.
2. MANAGE STRESS & DEPRESSION
A parent’s emotional and psychological state can have a very real effect on his physical health. Minimizing stress, anger, and depression is an important aspect of maintaining good cardiovascular health and avoiding a stroke. Help your parents get out, make new friends, or join in stimulating activities. If your parent is having difficulty with his mood, try these:
-Reduce caffeine and alcohol
-Try meditation or yoga
-Play relaxing music
-Walk outdoors.
If you’re still concerned, talk to his doctor. Depression is a serious but treatable illness.
.
3. REDUCE THE RISK OF BLOOD CLOTS
Ask your parents’ doctor about medications that can reduce their risk of developing blood clots. The most commonly recommended medication is aspirin, which is inexpensive and can be taken at a low dose (81 milligrams is the usual recommended dose). If your parents have other medical issues, the doctor may prescribe a more potent drug.
.
4. CONTROL OTHER MEDICAL CONDITIONS
If your parents have atrial fibrillation (an abnormal rhythm involving the upper two chambers of the heart), diabetes, heart valve disease, or vascular disease, they have a much greater risk of stroke. These medical conditions require careful management. Make sure their doctor knows about any such conditions and is treating them appropriately.
.
5. REVIEW MEDICATIONS
Talk to the doctor about medications that might increase your parents’ stroke risk. Hormone replacement therapy (HRT), rosiglitazone (for diabetes), and COX-2 inhibitors (for controlling arthritis pain) are all examples of medications that may increase your parents’ risk of stroke. Review their medications with their doctor and ask if there are less risky alternatives.
.
6. KNOW THE EARLY WARNING SIGNS 
Signs of a transient ischemic attack (TIA) or ministroke:
-Sudden numbness or weakness of the face, arm, or leg–especially on one side of the body
-Sudden confusion, trouble speaking or understanding
-Sudden trouble seeing out of one or both eyes
-Sudden difficulty walking, loss of balance or coordination, dizziness
Notify the doctor immediately.
.
7. CHOLESTEROL LEVELS 
Total cholesterol should be no more than 200 mg/dL
HDL (good cholesterol). LDL (bad cholesterol) should be below 70 mg/dL - high levels of LDL mean greater risk of strokes
Cholesterol levels must be checked regularly. A low-fat diet and regular exercise may help, but if cholesterol levels don’t respond to lifestyle changes, medication may have to be prescribed.
.
8. HEART-HEALTHY DIET
-Base the meals on whole grains, vegetables, fruits, fish, poultry, lean meats, and low-fat or fat-free dairy products.
-Fat intake (total fat between 25 and 35 percent of daily calories, saturated fat less than 7 percent, and trans fat less than 1 percent),
-Cholesterol intake (less than 200 milligrams per day if LDL levels are high, less than 300 milligrams per day if they aren’t), 
-Sodium intake (less than 1,500 milligrams per day for high blood pressure, less than 2,300 milligrams per day otherwise).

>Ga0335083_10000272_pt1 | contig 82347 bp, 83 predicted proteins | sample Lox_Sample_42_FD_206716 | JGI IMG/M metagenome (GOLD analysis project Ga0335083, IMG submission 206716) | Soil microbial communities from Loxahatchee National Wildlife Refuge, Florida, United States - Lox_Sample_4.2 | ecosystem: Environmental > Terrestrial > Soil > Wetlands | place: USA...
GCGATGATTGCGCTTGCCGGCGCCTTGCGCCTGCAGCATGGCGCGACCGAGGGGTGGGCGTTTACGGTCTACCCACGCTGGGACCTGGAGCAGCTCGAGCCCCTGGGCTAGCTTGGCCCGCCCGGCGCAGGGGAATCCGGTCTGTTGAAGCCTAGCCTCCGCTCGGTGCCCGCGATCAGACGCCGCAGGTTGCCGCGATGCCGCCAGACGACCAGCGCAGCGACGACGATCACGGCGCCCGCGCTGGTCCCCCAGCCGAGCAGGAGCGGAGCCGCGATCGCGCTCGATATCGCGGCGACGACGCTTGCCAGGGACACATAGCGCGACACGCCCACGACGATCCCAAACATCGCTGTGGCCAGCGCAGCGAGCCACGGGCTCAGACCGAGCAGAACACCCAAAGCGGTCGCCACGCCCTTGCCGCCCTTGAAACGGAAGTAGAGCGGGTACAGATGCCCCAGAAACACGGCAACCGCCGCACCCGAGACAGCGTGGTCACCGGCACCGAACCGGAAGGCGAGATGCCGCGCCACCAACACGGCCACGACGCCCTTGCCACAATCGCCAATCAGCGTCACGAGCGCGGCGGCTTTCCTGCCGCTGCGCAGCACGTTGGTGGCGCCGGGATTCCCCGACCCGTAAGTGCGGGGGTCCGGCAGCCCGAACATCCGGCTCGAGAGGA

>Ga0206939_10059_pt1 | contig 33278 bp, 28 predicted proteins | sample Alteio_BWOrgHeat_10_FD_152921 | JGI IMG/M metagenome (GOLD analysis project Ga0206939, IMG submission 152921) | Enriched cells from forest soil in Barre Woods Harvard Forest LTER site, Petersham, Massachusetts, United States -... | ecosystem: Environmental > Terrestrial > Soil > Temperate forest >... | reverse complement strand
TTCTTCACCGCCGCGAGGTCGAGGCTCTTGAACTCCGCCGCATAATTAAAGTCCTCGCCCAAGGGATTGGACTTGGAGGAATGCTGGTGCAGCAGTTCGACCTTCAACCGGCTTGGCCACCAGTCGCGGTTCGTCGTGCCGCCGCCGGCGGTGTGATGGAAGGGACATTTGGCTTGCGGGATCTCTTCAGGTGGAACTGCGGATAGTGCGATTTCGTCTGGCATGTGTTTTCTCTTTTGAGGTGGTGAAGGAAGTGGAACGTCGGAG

-Alcohol: daily drinks limited to Women 1 Men 2.
-Dietary fibre intake: 25-30 grams every day.
.
9. REGULAR EXERCISE
Vital for general cardiovascular health and is key to preventing a stroke. Minimum 30 minutes x 5 days a week e.g. park farther away from the store and walk the extra distance, or take the stairs instead of the elevator.
.
10. STOP SMOKING
Smoking is one of the biggest risk factors for stroke. Just living with a smoker increases the risk of stroke by 30%. 
Here are a few ways you can help:
-Ask your parents what they think would make it easier for them
. They may have suggestions you haven’t thought of.
-Encourage them to talk about their feelings and what they’re going through. Smoking may be a comforting lifelong habit; let them mourn a little. Don't nag or yell if they slip up...it’s more effective to remind them that you love them no matter what.
-Be positive and encouraging — and vent your frustration to a friend instead.
-Help them avoid situations that trigger the desire for a smoke. e.g. if they’re used to having a cigarette after meals, try going for a short walk outside instead.
-Be understanding during withdrawal symptoms. Try not to take it personally if they’re especially irritable, short-tempered, and tired.
-Quit smoking yourself. If you must smoke, don’t smoke around your parents. Not only will it make quitting more difficult for them, but the secondhand smoke will increase their risk of heart attack.
-If your parents find it too difficult to quit on their own, talk to their doctor. Nicotine replacement therapy, support groups, and counseling may all be helpful.
_______________________________________________
Caring.com was created to help readers care for their aging parents, grandparents, and other loved ones.
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Posted: Aug 26, 2009 7:49am

 

 
 
Content and comments expressed here are the opinions of Care2 users and not necessarily that of Care2.com or its affiliates.

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Jenny Dooley